The Business World: Cut the red tape and let small firms breathe

Expect better investment allowances for small firms, further tax incentives for venture capital investment - including something for high- technology companies - and changes in capital gains tax

IF YOU are running a small business, or thinking of starting one, which of the following three things would you want of the Chancellor in next week's Budget? One: some new tax incentive for small businesses? Two: a package to boost enterprise and productivity? Or three: simply fewer government regulations?

Yes, it would be nice to have all three, but my guess would be that if business people had to choose only one, most would plump for the third. They don't want government to do more. They want it to do less.

There is the dilemma for Gordon Brown, and one of the most interesting things to look at next Tuesday will be how he tries to resolve it. For everything he has said about the forthcoming Budget, his instincts to try to find ways of encouraging enterprise will be translated into tax incentives and a more general business-boosting package. But if you look in practice at what has happened in the past few weeks, small businesses have been damaged by government action.

The introduction of self assessment has put a sharp cash squeeze on large numbers of sole traders, an effect made worse because the Inland Revenue miscalculated many of the tax demands. In addition, even small businesses have had additional admin burdens loaded on to them by European Union directives on work hours, while the minimum wage and the working families tax credit have put still greater loads on the management team. In short, what the government says is precisely the opposite to what it does.

There is a particular problem here for small businesses. Large ones hire people to cope with the additional administrative work. This costs money, but large companies can always shed some workers or close a factory to offset the cost. A small business usually cannot afford to do so and a sole trader cannot do anything at all, except try to reallocate their time away from the job and towards doing the admin instead.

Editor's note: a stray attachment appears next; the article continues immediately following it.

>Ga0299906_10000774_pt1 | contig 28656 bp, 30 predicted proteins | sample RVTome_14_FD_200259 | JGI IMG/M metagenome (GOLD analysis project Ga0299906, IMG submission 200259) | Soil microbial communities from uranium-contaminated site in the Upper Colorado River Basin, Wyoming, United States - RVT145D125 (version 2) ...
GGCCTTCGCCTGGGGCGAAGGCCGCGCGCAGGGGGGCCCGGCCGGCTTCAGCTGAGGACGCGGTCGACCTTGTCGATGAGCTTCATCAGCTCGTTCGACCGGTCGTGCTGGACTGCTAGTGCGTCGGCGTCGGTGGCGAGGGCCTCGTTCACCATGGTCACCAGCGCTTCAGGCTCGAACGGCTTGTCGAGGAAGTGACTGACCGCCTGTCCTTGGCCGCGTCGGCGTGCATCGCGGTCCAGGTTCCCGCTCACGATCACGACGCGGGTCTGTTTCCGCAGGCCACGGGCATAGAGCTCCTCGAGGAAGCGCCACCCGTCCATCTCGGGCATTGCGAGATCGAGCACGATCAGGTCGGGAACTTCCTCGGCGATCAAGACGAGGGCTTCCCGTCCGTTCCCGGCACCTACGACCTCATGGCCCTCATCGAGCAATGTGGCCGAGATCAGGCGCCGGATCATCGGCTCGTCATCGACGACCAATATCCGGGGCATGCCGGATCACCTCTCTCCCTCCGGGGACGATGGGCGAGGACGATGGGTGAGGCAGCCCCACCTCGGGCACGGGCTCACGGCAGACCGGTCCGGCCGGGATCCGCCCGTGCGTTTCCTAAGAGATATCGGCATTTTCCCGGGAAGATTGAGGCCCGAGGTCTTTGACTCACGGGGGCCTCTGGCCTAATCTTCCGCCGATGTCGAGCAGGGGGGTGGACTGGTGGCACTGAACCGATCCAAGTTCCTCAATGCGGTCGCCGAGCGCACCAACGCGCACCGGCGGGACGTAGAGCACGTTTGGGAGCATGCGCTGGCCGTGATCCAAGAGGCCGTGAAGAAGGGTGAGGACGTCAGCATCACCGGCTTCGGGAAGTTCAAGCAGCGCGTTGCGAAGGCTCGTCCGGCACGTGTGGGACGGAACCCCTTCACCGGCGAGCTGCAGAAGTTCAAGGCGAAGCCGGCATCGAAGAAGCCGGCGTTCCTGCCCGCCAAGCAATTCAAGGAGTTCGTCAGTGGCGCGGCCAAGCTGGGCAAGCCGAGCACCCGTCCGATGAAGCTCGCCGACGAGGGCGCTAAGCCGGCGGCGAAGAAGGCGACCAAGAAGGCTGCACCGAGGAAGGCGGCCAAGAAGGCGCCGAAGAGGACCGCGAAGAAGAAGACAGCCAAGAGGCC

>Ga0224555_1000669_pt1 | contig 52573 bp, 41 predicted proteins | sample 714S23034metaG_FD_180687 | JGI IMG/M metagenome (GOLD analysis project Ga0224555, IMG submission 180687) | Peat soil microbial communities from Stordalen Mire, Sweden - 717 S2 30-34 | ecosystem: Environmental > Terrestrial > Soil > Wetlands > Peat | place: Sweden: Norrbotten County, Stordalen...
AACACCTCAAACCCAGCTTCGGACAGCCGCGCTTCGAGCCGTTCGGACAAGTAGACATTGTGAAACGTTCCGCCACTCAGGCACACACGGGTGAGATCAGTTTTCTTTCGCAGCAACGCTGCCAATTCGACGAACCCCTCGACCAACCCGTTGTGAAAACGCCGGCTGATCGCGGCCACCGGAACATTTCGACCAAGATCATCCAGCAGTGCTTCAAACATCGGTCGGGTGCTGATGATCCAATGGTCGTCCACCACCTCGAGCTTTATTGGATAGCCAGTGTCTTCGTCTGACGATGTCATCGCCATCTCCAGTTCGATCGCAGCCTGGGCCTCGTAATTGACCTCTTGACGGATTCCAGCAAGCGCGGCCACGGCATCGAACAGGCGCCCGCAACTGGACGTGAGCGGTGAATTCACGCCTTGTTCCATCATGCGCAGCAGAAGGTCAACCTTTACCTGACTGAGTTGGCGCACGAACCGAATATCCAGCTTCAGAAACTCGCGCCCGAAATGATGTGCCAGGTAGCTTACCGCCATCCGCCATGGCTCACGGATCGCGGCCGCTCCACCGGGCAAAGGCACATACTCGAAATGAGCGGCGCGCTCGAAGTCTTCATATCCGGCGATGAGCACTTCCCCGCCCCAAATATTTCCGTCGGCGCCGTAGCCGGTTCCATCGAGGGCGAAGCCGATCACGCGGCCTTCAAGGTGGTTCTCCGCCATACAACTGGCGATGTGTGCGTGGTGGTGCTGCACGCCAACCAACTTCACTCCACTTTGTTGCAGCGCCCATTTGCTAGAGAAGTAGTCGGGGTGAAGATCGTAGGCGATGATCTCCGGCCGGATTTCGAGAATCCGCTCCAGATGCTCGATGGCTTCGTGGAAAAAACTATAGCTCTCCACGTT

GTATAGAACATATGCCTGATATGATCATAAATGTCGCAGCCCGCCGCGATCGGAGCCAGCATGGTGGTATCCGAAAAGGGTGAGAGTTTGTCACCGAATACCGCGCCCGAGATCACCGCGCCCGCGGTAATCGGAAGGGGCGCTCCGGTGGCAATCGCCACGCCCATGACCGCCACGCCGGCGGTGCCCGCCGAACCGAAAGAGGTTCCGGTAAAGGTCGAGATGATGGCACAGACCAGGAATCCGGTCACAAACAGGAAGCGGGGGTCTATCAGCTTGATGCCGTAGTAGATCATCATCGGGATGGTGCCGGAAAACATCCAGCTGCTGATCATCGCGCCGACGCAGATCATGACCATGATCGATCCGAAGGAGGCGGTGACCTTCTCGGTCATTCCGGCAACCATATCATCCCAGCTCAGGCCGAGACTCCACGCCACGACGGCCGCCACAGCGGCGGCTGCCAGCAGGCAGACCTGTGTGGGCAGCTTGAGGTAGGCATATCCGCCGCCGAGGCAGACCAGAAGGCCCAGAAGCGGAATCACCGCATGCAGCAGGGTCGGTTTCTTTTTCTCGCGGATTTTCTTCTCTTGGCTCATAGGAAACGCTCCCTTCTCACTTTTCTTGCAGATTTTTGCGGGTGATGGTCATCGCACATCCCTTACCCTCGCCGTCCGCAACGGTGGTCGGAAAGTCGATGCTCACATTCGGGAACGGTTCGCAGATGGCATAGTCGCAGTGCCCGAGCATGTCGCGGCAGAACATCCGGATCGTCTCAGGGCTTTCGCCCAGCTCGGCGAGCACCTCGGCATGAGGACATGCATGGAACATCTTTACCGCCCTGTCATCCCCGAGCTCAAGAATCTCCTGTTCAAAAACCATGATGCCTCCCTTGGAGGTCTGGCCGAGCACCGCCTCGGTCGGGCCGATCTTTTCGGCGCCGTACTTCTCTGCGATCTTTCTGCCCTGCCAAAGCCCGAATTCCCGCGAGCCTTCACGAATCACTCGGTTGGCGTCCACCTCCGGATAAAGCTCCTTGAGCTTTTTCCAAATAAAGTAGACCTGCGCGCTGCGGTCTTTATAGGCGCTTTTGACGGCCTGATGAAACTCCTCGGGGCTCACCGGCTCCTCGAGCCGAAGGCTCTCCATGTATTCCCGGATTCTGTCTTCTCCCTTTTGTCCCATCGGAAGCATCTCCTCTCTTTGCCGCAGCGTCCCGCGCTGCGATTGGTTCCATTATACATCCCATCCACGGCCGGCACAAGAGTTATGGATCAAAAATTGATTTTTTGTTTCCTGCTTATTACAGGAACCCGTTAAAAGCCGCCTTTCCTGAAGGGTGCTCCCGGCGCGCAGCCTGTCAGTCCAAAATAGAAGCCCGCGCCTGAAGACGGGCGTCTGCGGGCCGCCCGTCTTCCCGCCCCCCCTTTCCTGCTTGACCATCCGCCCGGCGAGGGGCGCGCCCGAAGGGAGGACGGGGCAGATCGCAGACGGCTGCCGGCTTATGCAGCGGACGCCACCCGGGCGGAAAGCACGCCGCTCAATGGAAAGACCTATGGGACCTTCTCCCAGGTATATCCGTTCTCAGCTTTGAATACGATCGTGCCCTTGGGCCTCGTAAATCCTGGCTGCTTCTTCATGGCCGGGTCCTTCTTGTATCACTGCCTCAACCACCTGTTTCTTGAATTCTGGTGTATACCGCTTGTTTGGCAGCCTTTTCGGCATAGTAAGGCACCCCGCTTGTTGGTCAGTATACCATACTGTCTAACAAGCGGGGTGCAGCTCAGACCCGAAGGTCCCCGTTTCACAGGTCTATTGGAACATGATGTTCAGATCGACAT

The Government's defence would be that these costs are still lower than those of other EU countries. That is a fair point, but then the rate of business start-ups is lower there than it is here. If you exclude farmers the proportion of self-employed is lower too. The key comparison is not with Europe but with the US, where there is a higher business start-up rate.

Is the admin burden on US business, particularly small business, lower than it is on UK ones? Well, no. It is almost certainly higher. In the Global Competitiveness Survey, the UK did well in terms of the time that business people had to spend with bureaucrats: only the Scandinavian countries ranked better. The US was in the middle and among the big European countries, France and particularly Italy ranked badly.

But Italy has vibrant small businesses, and in much of Scandinavia they are worried about the lack of emerging businesses. So anyone trying to argue that excessive bureaucracy is the main thing holding back business start-ups in Britain has a tough case to argue. It is very difficult to get any hard evidence, but my guess would be that the UK bureaucratic burden, while worse than it was five years ago, is still acceptable by international standards.